The fact that there is such close scrutiny should provide comfort to us all. Crimes rarely occur when the criminal knows the world is watching. Why risk a conviction for voter fraud when (a) you know it would be difficult to manipulate numbers sufficiently to change an outcome, (b) every ballot is being scrutinized and (c) your candidate's opponent is on the lookout for cheating?

Because the results when officially reported on or about November 18th will show a difference of less than 0.005%, Minnesota law provides for an automatic recount. The purpose of the recount is to examine every ballot cast and determine as accurately as possible what were the actual results of the just-concluded election. Again, representatives of both campaigns are involved in monitoring the process and any unlawful activity would not go unnoticed.

It is important to note remember that, leaving aside votes for multiple candidates where only one is allowed, the law does not require that a voter complete a ballot as instructed in order for the ballot to count. The law provides that election judges are to determine the intent of the voter. Accordingly, if someone chose to draw an "x" through the oval next to Norm Coleman's name, the ballot is a valid vote for Norm Coleman. If someone circled Al Franken's name, the ballot would likely be considered a vote for Al Franken. Failure to neatly complete the oval on the ballot next to a candidate's name might make the ballot illegible to an optical reader in a mechanical ballot counter. Such failure does not disqualify the vote itself if another clear means of indicating preference is used.

The reality, of course, is that unless an election is close enough to justify a recount, the human machines who take over for the mechanical ballot counters never review the alternatively marked ballots. While not disqualified, absent a recount, the votes are simply not counted.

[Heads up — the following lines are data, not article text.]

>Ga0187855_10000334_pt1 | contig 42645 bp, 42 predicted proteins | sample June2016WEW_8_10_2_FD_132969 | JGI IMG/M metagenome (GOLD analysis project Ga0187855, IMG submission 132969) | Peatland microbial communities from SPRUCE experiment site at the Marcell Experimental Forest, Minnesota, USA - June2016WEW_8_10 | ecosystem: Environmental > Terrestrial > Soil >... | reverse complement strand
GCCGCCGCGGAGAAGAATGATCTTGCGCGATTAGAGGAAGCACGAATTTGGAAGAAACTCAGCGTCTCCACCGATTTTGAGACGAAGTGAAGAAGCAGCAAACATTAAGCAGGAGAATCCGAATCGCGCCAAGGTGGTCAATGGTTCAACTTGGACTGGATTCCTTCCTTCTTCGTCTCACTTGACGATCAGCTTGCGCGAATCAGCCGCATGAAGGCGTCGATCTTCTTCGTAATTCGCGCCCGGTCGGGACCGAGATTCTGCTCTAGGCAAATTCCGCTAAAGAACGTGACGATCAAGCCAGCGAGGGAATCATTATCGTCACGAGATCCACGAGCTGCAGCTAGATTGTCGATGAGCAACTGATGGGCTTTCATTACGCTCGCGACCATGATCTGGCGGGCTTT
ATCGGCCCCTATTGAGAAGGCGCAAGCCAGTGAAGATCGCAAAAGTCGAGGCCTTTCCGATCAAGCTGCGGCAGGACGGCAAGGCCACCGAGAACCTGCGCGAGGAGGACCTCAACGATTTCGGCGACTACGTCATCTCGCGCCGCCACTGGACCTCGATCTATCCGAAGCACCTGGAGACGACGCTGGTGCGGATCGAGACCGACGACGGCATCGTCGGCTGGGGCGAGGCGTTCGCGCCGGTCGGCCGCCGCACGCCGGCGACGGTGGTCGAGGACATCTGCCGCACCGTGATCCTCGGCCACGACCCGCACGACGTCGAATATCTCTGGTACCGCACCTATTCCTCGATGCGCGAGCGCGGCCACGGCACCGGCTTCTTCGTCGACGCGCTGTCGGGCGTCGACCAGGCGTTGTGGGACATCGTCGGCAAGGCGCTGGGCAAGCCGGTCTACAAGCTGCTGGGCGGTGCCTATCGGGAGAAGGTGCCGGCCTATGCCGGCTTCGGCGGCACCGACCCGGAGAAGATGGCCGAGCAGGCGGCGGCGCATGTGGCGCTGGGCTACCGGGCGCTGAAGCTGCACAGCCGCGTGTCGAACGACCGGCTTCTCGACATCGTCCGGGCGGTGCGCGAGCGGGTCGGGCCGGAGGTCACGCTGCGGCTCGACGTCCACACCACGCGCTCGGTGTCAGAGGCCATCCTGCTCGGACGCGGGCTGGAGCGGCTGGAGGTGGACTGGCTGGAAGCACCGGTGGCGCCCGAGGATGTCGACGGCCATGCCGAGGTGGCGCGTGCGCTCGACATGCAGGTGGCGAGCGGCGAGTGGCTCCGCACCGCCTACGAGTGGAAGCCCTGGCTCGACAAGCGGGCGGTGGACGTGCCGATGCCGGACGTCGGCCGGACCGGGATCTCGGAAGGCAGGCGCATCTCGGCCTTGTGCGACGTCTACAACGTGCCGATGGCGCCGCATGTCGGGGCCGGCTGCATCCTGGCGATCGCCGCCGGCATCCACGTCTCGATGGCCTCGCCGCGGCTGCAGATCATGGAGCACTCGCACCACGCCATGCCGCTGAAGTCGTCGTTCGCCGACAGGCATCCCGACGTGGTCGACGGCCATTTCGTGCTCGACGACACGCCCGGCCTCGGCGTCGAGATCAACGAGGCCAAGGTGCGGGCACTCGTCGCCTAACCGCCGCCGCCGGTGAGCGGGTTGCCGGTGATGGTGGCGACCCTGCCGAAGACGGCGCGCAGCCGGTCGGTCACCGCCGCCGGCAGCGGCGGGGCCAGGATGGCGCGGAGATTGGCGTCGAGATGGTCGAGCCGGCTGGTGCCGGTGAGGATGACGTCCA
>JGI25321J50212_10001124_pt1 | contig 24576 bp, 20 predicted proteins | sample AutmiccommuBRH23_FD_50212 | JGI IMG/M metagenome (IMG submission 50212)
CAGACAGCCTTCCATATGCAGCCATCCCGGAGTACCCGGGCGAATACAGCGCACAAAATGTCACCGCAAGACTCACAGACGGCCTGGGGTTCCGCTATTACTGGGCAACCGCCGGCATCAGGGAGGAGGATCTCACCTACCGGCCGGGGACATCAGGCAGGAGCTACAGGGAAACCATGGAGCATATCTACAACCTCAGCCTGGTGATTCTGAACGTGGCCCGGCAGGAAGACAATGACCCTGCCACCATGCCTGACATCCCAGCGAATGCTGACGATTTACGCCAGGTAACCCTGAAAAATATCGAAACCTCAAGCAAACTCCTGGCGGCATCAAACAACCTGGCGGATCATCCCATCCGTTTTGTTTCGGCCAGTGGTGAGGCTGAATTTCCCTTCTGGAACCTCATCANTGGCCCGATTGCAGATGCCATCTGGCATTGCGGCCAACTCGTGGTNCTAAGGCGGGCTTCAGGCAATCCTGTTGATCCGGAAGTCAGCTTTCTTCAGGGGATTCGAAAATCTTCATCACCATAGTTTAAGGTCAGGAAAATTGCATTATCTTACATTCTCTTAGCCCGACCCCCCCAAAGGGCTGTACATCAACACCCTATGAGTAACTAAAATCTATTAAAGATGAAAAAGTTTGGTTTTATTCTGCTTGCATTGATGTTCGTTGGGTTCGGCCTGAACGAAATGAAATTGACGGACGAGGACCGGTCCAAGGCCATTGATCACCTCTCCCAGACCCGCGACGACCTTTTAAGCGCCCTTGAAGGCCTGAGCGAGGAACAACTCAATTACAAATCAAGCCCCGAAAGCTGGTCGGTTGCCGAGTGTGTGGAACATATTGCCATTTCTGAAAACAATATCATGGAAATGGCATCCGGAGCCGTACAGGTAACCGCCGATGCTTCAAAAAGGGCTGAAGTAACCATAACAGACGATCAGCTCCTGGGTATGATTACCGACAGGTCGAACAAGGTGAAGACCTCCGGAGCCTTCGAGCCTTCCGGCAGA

In the 1962-63 Minnesota recount, Karl Rolvaag picked up 233 votes during the process and defeated incumbent Governor Elmer L. Andersen. There were 1.3 million votes cast. As of this writing, there are less than 230 votes separating the candidates out of 2.9 million votes cast. My sense is that the recount will show that young and urban and first-time voters turned out by the Obama campaign are less likely to fill in the oval than, for example, the good Republicans of the Second and Sixth Congressional Districts. Again, that does not disqualify their vote, merely the machine's ability to read it.

Accordingly, I believe that a properly conducted recount, reviewing all ballots frozen in time as of November 4, 2008, whether or not counted by optical scanners, will determine that Al Franken has been elected to the U.S. Senate. I also believe that the system has enough built-in safeguards that, absent partisan judicial interference or evidence of material voter suppression by one campaign or another, the process will be fair and the choice of the electorate should be honored.

When I started writing tonight, I had intended to lament the venomous comments appearing on media web sites in response to reports on the election and the pending recount. I decided, instead, to put a more positive spin on my pondering. The paranoid conspiracy theorists expressing their opinions that the election is being stolen merely fall into my previously discussed class of citizens who are not bothered by the need to actually inform themselves before sharing their opinion or acting on the same. This includes, especially, "American1", whose comment on November 6's Strib article about the need for a recount declared that "people who can't fill out a ballot are to stupid to vote." I responded to him directly, like any good former newspaper editor would.